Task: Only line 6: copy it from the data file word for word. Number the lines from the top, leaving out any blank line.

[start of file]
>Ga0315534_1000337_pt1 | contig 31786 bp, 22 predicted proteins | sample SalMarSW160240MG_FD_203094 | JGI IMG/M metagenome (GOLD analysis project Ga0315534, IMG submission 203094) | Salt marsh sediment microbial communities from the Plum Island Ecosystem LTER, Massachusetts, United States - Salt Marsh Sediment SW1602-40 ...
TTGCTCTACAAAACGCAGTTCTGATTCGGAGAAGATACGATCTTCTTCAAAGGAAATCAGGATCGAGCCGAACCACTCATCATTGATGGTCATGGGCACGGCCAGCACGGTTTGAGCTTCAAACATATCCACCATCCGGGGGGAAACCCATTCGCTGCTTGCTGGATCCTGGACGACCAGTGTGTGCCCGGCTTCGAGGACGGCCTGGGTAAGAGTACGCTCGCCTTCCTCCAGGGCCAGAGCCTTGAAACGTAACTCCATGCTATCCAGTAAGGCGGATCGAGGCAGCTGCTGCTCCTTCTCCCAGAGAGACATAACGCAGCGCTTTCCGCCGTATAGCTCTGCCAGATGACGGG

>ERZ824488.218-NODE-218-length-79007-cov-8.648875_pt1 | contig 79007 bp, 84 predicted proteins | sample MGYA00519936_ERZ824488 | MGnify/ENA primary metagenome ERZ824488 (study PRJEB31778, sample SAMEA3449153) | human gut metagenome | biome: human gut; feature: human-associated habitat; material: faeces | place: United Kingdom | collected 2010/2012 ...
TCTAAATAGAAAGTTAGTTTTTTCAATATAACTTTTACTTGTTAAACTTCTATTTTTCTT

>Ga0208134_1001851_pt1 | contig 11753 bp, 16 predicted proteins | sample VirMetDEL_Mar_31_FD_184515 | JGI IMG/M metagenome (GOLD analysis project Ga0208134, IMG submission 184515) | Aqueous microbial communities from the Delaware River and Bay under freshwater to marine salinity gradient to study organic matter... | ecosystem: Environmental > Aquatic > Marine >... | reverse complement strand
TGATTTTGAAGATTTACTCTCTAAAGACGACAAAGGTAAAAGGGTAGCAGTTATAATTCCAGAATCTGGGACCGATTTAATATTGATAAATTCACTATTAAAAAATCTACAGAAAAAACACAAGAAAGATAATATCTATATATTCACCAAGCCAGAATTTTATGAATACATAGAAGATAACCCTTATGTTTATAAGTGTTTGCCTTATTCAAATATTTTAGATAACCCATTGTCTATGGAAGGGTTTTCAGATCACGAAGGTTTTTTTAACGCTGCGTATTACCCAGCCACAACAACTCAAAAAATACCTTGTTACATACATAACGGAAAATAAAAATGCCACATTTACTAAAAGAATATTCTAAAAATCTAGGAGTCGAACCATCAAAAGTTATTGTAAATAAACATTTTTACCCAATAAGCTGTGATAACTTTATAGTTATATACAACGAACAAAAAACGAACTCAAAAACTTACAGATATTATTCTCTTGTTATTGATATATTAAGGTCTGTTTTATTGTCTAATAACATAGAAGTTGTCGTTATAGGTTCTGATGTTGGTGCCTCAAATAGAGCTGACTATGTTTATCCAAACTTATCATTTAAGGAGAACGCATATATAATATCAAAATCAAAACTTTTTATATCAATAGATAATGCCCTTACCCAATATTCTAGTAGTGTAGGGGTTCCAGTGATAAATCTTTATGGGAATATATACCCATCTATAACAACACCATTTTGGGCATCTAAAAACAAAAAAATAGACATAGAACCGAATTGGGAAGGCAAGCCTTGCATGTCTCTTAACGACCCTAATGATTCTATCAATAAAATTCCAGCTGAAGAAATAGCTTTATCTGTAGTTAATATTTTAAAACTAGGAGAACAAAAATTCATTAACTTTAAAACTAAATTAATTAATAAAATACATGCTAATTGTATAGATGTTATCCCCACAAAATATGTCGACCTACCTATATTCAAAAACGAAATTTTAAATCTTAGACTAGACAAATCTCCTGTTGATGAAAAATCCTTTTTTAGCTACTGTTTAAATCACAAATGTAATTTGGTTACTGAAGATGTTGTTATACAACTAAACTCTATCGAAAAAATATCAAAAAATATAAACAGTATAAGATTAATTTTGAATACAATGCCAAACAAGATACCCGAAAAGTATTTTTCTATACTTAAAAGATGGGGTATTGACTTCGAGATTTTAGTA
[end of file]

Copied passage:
TGATTTTGAAGATTTACTCTCTAAAGACGACAAAGGTAAAAGGGTAGCAGTTATAATTCCAGAATCTGGGACCGATTTAATATTGATAAATTCACTATTAAAAAATCTACAGAAAAAACACAAGAAAGATAATATCTATATATTCACCAAGCCAGAATTTTATGAATACATAGAAGATAACCCTTATGTTTATAAGTGTTTGCCTTATTCAAATATTTTAGATAACCCATTGTCTATGGAAGGGTTTTCAGATCACGAAGGTTTTTTTAACGCTGCGTATTACCCAGCCACAACAACTCAAAAAATACCTTGTTACATACATAACGGAAAATAAAAATGCCACATTTACTAAAAGAATATTCTAAAAATCTAGGAGTCGAACCATCAAAAGTTATTGTAAATAAACATTTTTACCCAATAAGCTGTGATAACTTTATAGTTATATACAACGAACAAAAAACGAACTCAAAAACTTACAGATATTATTCTCTTGTTATTGATATATTAAGGTCTGTTTTATTGTCTAATAACATAGAAGTTGTCGTTATAGGTTCTGATGTTGGTGCCTCAAATAGAGCTGACTATGTTTATCCAAACTTATCATTTAAGGAGAACGCATATATAATATCAAAATCAAAACTTTTTATATCAATAGATAATGCCCTTACCCAATATTCTAGTAGTGTAGGGGTTCCAGTGATAAATCTTTATGGGAATATATACCCATCTATAACAACACCATTTTGGGCATCTAAAAACAAAAAAATAGACATAGAACCGAATTGGGAAGGCAAGCCTTGCATGTCTCTTAACGACCCTAATGATTCTATCAATAAAATTCCAGCTGAAGAAATAGCTTTATCTGTAGTTAATATTTTAAAACTAGGAGAACAAAAATTCATTAACTTTAAAACTAAATTAATTAATAAAATACATGCTAATTGTATAGATGTTATCCCCACAAAATATGTCGACCTACCTATATTCAAAAACGAAATTTTAAATCTTAGACTAGACAAATCTCCTGTTGATGAAAAATCCTTTTTTAGCTACTGTTTAAATCACAAATGTAATTTGGTTACTGAAGATGTTGTTATACAACTAAACTCTATCGAAAAAATATCAAAAAATATAAACAGTATAAGATTAATTTTGAATACAATGCCAAACAAGATACCCGAAAAGTATTTTTCTATACTTAAAAGATGGGGTATTGACTTCGAGATTTTAGTA